Can Kids Benefit from Mindfulness Training?

Can Kids Benefit from Mindfulness Training?

By Jim Windell

             Most psychologists know that mindfulness training is a useful tool for treating clients. And for good reason. Researchers have found that practicing mindfulness and meditation can improve the immune system, lower blood pressure and even bring about changes in brain structure and function.

           Many psychologists use mindfulness training in their own lives to deal with stress and anxiety.

           But what may not be clear to most psychologists is whether children can benefit from mindfulness training.

           Can children be trained to use mindfulness practices? Could such practices play a role in the lives of youngsters?

           Almost all of the research on mindfulness has been conducted with adults, however, some recent studies suggest that mindfulness and meditation can also be beneficial for children and teens.

           Hillary Marusak, Ph.D., an Assistant Professor in the Department of Psychiatry and Behavioral Neurosciences at Wayne State University School of Medicine, contends that mindfulness and meditation may be especially beneficial for children and teens. In a recent article in the online website of opinions The Conversation, Dr. Marusak says that mindfulness and mediation “may strengthen brain circuits that control the ability to focus and concentrate and to regulate emotions, which are maturing during this time.” She also adds that “Establishing these habits early in life may also set the stage for good habits later in life.”

           Dr. Marusak and her research team have been conducting studies to better understand mindfulness in children. They conducted one study to examine how mindfulness relates to brain connectivity in children and adolescents by scanning the brains of 42 seven to 17-year-olds using functional magnetic resonance imaging. During this study they also measured their degree of “trait mindfulness,” which measures how naturally mindful they are.

           In The Conversation article, she points out that more mindful children are better able to “act with awareness and to observe and accept their internal experiences without judging them.” In addition, they found that more mindful young people reported lower anxiety levels, and that “their brains more frequently transitioned between different connectivity states throughout the scan.” She explains that this means that the more mindful children in the study were better able to flexibly shift in and out of different brain states throughout the course of the scan. Also, the more flexible their brains were, the less anxiety they reported.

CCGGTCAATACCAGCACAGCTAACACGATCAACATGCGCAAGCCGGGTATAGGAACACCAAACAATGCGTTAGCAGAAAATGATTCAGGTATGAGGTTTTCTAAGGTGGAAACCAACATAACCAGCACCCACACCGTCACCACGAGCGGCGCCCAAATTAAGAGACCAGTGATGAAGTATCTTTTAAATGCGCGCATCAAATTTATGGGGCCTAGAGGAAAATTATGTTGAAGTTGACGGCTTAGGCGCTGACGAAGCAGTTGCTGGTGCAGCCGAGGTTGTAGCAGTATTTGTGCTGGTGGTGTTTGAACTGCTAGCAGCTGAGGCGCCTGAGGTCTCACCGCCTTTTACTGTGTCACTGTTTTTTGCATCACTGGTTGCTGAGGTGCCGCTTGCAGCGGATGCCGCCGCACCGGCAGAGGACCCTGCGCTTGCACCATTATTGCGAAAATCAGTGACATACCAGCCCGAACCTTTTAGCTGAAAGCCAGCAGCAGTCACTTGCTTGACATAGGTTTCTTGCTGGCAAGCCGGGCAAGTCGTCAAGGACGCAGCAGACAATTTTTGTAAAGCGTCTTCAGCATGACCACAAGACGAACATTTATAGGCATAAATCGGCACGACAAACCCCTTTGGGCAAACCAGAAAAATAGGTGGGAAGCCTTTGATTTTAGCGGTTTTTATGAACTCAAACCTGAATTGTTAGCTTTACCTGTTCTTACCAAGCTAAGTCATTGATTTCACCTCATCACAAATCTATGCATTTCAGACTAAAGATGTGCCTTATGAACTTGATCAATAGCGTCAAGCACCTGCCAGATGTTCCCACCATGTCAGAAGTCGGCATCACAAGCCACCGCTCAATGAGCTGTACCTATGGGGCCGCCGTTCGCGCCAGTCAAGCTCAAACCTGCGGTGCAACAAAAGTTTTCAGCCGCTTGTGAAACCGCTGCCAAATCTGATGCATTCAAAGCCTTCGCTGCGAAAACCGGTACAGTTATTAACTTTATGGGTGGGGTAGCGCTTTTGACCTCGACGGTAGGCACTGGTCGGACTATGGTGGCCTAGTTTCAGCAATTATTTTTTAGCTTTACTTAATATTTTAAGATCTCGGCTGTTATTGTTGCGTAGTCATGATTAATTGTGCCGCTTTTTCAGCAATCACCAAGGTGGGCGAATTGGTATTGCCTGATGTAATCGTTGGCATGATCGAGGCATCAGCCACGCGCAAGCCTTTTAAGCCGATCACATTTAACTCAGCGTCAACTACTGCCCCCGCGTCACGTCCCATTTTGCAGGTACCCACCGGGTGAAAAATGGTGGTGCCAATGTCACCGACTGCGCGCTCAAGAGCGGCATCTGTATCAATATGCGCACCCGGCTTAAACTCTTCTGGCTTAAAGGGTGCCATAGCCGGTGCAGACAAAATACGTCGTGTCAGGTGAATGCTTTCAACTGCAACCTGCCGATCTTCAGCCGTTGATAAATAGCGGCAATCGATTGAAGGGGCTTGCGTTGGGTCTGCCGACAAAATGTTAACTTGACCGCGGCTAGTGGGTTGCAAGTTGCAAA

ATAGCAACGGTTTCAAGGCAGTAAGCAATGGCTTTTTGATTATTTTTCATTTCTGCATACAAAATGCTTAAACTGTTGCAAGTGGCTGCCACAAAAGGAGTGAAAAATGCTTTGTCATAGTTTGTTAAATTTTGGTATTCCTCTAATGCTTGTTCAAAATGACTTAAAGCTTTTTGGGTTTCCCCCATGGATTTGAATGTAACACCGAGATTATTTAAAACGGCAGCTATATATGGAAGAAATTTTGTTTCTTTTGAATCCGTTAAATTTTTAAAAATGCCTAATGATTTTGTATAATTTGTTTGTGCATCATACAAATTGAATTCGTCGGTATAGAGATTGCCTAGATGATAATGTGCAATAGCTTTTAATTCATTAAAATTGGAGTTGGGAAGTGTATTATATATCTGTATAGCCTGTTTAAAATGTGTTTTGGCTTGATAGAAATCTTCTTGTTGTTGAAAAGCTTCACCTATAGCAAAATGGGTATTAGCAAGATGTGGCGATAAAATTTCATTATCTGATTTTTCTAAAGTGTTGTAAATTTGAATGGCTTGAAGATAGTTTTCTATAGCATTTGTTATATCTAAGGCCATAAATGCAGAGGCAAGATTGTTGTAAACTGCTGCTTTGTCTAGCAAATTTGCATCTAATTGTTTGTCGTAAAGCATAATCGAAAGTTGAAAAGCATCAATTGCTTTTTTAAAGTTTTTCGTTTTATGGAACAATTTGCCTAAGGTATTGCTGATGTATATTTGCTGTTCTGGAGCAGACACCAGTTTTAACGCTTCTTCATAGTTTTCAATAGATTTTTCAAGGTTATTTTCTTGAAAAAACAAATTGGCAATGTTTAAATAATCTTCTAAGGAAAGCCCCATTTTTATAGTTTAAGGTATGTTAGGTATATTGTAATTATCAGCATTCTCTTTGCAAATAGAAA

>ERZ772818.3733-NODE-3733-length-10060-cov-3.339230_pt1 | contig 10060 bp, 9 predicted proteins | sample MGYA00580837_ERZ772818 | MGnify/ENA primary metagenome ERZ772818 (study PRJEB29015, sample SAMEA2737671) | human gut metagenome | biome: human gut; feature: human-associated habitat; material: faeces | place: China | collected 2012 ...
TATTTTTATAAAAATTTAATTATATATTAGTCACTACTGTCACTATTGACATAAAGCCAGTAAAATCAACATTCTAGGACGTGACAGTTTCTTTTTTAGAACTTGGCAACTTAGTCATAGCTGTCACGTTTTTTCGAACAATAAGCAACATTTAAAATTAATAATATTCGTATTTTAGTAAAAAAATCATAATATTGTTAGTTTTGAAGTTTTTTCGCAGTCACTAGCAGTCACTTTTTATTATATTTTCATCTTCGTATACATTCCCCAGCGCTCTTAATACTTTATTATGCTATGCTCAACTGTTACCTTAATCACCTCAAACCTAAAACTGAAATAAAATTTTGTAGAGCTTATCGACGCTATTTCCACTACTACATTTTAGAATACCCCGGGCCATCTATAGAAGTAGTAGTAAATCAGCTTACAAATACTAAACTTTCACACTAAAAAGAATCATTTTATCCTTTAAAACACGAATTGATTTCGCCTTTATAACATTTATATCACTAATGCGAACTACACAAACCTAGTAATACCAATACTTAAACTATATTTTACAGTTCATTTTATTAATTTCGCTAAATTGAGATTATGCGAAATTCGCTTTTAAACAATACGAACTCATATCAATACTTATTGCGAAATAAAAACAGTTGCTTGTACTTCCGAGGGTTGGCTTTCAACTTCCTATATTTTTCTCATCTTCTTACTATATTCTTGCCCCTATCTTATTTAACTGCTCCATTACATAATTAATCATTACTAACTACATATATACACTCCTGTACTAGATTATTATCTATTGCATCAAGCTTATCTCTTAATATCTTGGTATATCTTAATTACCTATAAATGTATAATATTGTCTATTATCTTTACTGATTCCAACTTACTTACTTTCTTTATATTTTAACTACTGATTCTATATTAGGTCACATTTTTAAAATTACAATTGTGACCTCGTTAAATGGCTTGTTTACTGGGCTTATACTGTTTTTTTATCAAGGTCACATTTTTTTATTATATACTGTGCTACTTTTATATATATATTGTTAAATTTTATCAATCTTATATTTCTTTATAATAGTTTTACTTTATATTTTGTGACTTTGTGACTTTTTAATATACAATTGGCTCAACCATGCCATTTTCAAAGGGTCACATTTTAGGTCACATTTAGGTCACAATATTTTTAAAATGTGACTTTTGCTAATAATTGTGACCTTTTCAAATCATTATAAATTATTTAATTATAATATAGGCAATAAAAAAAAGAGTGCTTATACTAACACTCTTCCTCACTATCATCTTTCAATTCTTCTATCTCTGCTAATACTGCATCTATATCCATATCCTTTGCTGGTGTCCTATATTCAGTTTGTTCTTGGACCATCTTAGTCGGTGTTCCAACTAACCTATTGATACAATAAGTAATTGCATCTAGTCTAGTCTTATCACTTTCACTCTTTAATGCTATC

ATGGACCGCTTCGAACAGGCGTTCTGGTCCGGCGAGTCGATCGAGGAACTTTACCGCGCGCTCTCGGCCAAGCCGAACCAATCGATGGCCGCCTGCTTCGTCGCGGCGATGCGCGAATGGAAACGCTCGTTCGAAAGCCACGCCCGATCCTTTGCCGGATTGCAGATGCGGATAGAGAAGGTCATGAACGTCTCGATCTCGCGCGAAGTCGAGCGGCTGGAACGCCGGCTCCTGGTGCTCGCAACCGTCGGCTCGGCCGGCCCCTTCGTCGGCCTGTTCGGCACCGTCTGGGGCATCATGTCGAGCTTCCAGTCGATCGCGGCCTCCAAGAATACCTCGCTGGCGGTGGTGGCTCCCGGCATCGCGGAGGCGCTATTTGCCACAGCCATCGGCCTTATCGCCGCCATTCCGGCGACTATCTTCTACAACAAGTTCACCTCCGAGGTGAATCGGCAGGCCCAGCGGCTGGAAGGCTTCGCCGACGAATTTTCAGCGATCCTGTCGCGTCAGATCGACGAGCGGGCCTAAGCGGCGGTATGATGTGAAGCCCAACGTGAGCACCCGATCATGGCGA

Dr. Marusak indicates that research shows that mindfulness is linked to lower stress and anxiety, and improvements in self-control, attention, resilience and better academic performance in children and teens. She says that mindfulness-based therapies have also shown to be effective for treating common childhood disorders like anxiety and ADHD. Dr. Marusak and her team have also found that a martial arts-based therapy that integrates mindfulness and meditation techniques can help children with cancer and other chronic conditions cope with pain and emotional distress.

           To read a recent research article on children and mindfulness, find it at:

Marusak, H. A., Elrahal, F., Peters, C. A., Kundu, P., Lombardo, M. V., Calhoun, V. D., ... & Rabinak, C. A. (2018). Mindfulness and dynamic functional neural connectivity in children and adolescents. Behavioural Brain Research, 336, 211-218.

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